On June 7 we destroyed the Iraqi nuclear reactor “Osirak” near Baghdad. I don’t want to mention to you today from whom we received the final information that this reactor was going to produce atomic bombs. We had no doubt about that: therefore our action was an act of salvation, an act of national self-defense in the most lofty sense of the concept. We saved the lives of hundreds of thousands of civilians, including tens of thousands of children.
Nonetheless, you announced that you were punishing us – and you left unfilled a signed and sealed contract that included specific dates for the supply of (war) planes.
Not long after, in a defensive act – after a slaughter was committed against our people leaving three dead (including an Auschwitz survivor) and 29 were injured we bombed the PLO headquarters in Beirut.
You have no moral right to preach to us about civilian casualties. We have read the history of World War Two and we know what happened to civilians when you took action against an enemy. We have also read the history of the Vietnam war and your phrase “body-count”. We always make efforts to avoid hitting civilian populations, but sometimes it is unavoidable – as was the case in our bombing of the PLO headquarters.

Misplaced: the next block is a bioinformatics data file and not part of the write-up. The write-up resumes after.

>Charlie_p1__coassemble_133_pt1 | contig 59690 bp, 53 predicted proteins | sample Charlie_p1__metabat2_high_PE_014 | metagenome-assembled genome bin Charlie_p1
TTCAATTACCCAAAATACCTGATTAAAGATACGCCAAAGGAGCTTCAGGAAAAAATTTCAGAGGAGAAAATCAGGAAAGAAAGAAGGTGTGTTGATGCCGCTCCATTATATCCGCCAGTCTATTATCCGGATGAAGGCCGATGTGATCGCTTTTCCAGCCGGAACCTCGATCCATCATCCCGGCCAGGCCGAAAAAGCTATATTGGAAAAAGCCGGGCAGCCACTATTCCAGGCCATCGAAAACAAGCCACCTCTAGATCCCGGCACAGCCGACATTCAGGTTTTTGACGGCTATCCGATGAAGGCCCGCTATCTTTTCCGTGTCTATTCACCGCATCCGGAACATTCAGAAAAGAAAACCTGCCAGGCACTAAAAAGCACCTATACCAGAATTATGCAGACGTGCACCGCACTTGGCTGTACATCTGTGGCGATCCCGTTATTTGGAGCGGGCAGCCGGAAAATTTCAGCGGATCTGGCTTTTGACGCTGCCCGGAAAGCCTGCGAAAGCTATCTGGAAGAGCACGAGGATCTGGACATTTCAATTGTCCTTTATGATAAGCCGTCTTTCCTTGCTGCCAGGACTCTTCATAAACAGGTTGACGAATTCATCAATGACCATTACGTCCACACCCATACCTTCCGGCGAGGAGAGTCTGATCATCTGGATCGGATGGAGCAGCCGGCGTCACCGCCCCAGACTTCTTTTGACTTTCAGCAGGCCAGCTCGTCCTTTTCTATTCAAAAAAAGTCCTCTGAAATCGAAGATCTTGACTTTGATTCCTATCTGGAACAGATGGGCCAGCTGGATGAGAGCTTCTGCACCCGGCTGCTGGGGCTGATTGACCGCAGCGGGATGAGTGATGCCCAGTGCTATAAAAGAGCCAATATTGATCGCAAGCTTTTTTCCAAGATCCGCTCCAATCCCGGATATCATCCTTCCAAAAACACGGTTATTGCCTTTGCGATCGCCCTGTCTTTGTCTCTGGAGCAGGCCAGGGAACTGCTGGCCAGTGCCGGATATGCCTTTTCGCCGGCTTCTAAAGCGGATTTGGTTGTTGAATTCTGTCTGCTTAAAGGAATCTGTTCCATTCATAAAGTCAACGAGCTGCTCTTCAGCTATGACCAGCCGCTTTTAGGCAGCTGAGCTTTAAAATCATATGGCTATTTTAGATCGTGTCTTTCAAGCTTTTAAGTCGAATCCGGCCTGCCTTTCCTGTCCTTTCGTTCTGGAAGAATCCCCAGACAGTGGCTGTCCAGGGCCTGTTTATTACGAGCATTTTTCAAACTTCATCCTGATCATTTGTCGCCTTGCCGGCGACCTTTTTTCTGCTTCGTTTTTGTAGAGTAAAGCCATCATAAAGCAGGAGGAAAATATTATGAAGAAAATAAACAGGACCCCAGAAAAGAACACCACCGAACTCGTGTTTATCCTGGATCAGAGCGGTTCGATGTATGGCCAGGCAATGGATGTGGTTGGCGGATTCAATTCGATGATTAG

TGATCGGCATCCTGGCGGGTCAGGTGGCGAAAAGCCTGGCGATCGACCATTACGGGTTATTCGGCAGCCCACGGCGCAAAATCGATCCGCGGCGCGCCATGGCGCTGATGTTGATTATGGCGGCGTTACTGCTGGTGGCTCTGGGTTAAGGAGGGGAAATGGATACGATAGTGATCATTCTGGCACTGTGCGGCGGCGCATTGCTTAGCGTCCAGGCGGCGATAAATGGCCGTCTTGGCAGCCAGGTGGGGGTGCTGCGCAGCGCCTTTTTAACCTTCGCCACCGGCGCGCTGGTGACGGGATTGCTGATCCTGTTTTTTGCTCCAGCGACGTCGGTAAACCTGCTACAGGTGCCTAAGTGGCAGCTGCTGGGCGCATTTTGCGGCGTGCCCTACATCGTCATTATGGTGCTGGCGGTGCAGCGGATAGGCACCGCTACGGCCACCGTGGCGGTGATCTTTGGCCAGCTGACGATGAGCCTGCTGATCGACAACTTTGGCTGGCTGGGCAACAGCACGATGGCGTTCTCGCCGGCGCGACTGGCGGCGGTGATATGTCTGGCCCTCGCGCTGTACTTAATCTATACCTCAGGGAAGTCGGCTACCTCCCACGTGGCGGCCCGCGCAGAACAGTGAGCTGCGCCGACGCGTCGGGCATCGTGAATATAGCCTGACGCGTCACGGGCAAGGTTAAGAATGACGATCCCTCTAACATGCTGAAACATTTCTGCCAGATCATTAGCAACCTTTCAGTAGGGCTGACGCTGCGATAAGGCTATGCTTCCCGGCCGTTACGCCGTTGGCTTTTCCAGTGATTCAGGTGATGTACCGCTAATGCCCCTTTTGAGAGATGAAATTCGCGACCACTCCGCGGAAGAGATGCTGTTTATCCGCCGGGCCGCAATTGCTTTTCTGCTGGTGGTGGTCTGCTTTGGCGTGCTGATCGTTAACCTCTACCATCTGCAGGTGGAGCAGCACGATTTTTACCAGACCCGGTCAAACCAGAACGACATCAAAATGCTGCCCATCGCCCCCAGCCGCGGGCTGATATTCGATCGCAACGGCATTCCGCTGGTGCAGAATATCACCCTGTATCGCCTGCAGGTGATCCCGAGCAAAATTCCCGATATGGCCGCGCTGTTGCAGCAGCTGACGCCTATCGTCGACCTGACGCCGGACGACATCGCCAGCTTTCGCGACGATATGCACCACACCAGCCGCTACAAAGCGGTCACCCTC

We sometimes risk the lives of our soldiers to avoid civilian casualties.
Nonetheless, you punished us: you suspended delivery of F-15 planes.
In 1946 there lived in this house a British general by the name of Barker. Today I live here. When we fought him, you called us “terrorists” – and we carried on fighting. After we attacked his headquarters in the requisitioned building of the King David Hotel, Barker said: “This race will only be influenced by being hit in the pocket” – and he ordered his soldiers to stop patronizing Jewish cafes.
To hit us in the pocket – this is the philosophy of Barker. Now I understand why the whole great effort in the Senate to obtain a majority for the arms deal with Saudi Arabia was accompanied by an ugly campaign of anti-Semitism.
As for the contention that we surprised you, the truth is that we did not want to embarrass you. We knew your difficulties. You come to Riyadh and Damascus. It was President Reagan who said that Mr. Begin was right – that had Israel told the U.S. about the law (in advance) the U.S. would have said no. We did not want you to say no – and then go ahead and apply Israeli law to the Golan Heights.
Our intention was not to embarrass you.
As regards Lebanon, I have asked that the Secretary of State be informed that we will not attack, but if we are attacked, we will counterattack.